FHC Theater presents Ramona and Beezus as the annual fall play


When the show Ramona and Beezus was announced as this year’s fall play, students and teachers alike were filled a whirlwind of emotions and of varying levels of excitement.

However, while the show will be a trip down memory lane for those who read the Ramona Quimby books, Ramona and Beezus will take director Robbin Demeester back to her earlier days of doing children’s theater.

“I segued away from teaching when I had kids, and I started my own children’s theater,” Demeester said. “To be back doing theater for children and envisioning scene-by-scene how it’s going to be seen through the lens of a child’s eyes [is incredible].”

Based off of the book series, Ramona and Beezus centers around rambunctious third-grader Ramona and her organized pre-teen sister Beezus. As the play continues, the audience is swept up in their lives, experiencing both their hardships and their happiest moments. Senior Gretchen Shull, who plays Ramona, especially found the plot to be heartwarming and family-friendly.

“It has a very nice message to it,” Gretchen said, “which is that all families are a little bit dysfunctional. The Quimby family goes through a financial crisis, and [even after] going through that, we’re all still a family and will still love each other in the end.”

Despite the target audience being mainly younger kids, as it is technically a children’s production, the show is still one for people of all ages, and many may find Ramona and her family to be relatable characters.

As the play is aimed at elementary audiences, it is neither too complex nor too long, making it easier for every cast member to focus their energies towards fully immersing themselves into their characters. While everyone is making an extra effort to exemplify their roles, members of the Quimby family have especially done well in personifying who they are playing, earning the respect of the directors and their castmates.

“The biggest change is watching the Quimby family gel together as a real family,” Demeester said with a sense of pride. “The actors gelling together cohesively in that family and, consequently, the characters they play has been cool. They’ve worked hard for that, and that’s been fun to see.”

This year’s student director senior Hannah Derwent also commented on the surprising diversity of the cast and the way they all fit together well.

“Obviously, it’s a big cast, and that’s unusual for a play, but we also have such a wide range of personalities,” Hannah said. “For so many of them, this is their first fall play or even their first FHC show. Watching them come together to form such a loving family has been incredible.”

Another unique aspect of the show is the usage of a projector to convey parts of a scene and even display six episodes of a filmed soap opera which features cast members. The directors spared no effort in creating these filmed shorts, pulling out all the stops to make sure they were perfect and primed to make the audience laugh.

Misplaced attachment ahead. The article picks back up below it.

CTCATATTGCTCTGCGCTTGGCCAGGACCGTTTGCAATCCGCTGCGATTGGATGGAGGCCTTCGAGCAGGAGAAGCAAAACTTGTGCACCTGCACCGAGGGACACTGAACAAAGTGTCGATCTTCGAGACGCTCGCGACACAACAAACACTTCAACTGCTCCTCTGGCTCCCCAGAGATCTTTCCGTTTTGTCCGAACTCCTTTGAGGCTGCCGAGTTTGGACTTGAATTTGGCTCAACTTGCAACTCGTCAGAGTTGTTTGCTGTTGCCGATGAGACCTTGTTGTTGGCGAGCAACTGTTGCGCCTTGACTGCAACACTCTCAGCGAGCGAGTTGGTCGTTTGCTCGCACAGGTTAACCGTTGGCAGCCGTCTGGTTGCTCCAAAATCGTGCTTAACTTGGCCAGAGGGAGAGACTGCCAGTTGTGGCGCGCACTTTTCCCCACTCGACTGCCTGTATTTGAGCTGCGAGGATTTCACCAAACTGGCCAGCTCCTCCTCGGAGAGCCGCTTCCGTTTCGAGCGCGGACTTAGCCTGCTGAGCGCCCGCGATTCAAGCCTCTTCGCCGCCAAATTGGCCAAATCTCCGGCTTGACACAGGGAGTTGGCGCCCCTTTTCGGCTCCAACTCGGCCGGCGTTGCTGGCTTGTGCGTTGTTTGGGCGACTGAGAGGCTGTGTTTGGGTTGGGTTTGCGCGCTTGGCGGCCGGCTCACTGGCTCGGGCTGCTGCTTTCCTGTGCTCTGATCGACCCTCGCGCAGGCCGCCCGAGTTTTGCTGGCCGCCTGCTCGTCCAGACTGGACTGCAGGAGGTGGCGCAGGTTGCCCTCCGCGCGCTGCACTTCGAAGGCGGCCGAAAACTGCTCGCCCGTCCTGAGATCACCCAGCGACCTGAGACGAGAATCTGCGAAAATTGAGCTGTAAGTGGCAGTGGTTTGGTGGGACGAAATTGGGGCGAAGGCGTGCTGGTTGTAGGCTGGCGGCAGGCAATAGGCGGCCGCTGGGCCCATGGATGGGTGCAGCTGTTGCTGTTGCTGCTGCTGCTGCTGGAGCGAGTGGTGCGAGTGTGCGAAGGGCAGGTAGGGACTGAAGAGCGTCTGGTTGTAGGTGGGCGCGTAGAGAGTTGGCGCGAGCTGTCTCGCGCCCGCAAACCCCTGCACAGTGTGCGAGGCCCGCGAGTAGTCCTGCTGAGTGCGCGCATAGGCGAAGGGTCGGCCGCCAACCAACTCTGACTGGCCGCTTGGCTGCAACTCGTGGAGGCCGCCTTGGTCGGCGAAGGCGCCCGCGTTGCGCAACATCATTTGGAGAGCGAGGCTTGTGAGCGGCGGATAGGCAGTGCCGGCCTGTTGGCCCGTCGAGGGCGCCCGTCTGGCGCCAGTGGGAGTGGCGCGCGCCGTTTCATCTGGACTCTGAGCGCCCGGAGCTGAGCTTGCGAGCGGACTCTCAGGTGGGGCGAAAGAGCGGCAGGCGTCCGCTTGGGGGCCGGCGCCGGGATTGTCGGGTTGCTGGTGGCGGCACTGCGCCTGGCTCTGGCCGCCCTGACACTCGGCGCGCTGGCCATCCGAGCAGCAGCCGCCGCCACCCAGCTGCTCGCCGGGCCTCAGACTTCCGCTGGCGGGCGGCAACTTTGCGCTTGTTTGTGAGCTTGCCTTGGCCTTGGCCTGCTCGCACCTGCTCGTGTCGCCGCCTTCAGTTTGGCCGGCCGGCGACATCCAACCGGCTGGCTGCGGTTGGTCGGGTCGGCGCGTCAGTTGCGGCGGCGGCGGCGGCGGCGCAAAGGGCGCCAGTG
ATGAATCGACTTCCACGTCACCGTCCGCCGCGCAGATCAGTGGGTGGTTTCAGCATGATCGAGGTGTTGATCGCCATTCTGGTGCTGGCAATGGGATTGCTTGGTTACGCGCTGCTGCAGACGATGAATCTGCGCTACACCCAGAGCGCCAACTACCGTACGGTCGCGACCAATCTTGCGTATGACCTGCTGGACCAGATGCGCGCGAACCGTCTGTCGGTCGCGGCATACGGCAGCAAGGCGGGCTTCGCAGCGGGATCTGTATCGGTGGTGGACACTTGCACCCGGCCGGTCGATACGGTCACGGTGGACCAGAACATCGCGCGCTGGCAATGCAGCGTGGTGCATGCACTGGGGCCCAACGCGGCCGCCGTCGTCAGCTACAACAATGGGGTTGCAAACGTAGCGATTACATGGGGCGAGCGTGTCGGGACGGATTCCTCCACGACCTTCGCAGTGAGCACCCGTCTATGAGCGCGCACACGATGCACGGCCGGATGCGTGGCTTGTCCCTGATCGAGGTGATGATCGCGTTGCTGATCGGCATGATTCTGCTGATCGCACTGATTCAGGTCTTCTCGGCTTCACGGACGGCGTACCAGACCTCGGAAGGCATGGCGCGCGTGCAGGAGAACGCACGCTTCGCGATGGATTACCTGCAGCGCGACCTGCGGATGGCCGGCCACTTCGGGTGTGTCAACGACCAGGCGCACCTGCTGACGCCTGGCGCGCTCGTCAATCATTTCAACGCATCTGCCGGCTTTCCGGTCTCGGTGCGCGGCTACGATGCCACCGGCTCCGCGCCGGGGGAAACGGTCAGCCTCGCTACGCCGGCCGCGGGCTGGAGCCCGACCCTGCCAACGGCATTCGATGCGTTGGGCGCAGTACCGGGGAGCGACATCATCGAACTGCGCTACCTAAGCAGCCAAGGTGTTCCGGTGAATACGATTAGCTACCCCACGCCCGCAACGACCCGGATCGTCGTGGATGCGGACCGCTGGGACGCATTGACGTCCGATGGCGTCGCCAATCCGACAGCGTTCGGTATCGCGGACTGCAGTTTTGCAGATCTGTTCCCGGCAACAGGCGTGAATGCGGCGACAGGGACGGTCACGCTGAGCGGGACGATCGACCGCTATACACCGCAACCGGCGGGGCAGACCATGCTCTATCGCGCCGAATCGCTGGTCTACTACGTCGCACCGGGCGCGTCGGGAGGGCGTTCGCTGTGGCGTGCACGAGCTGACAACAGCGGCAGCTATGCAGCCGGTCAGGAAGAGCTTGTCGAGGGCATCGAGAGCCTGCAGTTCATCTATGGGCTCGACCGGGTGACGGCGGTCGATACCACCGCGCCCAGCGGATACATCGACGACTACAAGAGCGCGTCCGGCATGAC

“When Mrs. DeMeester said this show involved projection, I thought it’d be something tiny, not a huge screen in the middle of the stage [depicting] all different backgrounds,” Hannah said. “I [also] read the script and saw the commercials and the mention of a soap opera. I thought it’d just be something small, but no, we went all out for it.”

In terms of going above and beyond with creativity and technicalities with the show, booster parents and other adults involved have worked hard to uniquely advertise at the elementary schools and spread the word about the production.

One way they’ve promoted it has been through supplying every third grader at each of the FHC elementary schools with a copy of the Ramona and Beezus chapter book using donated money. In addition to getting the chapter books, a bookmark with show dates and information was also included, pushing the promoting even further.

Hopefully, because of how hard they promoted the play, the turnout out of children will be high, as their presence will elevate the show experience.

“I just love the sea of noise,” Demeester said. “Little kids are asking a lot of questions of their parents, or they’re pointing, commenting, and noticing. I love that because [that way], I know that they’re super engaged with what’s going on on stage.”

Demeester’s hope is that by attracting and targeting the younger audience members, the program will inspire them to do theater when they get the chance, a tactic that has been essential over the years in building up the program.

“I did this show so we could promote our program for the little kids in our district,” Demeester said. “I like doing a children’s show every four or five years because that’s how we get our next generation of actors here. It’s kind of our way of catching them with the ‘bug’ [of doing theater].”

After several weeks and countless hours poured into the show, the cast and crew are well-deserving of a full auditorium. As a show for all ages, Ramona and Beezus will shine this upcoming weekend and hopefully inspire all who watch it.

“It’s very humbling to even have anyone show up and enjoy a show because they’re taking time out of their schedule, paying money to come watch us, and maybe applauding because they’re enjoying what they see,” Demeester said. “That, to me, is super cool to be a part of that.”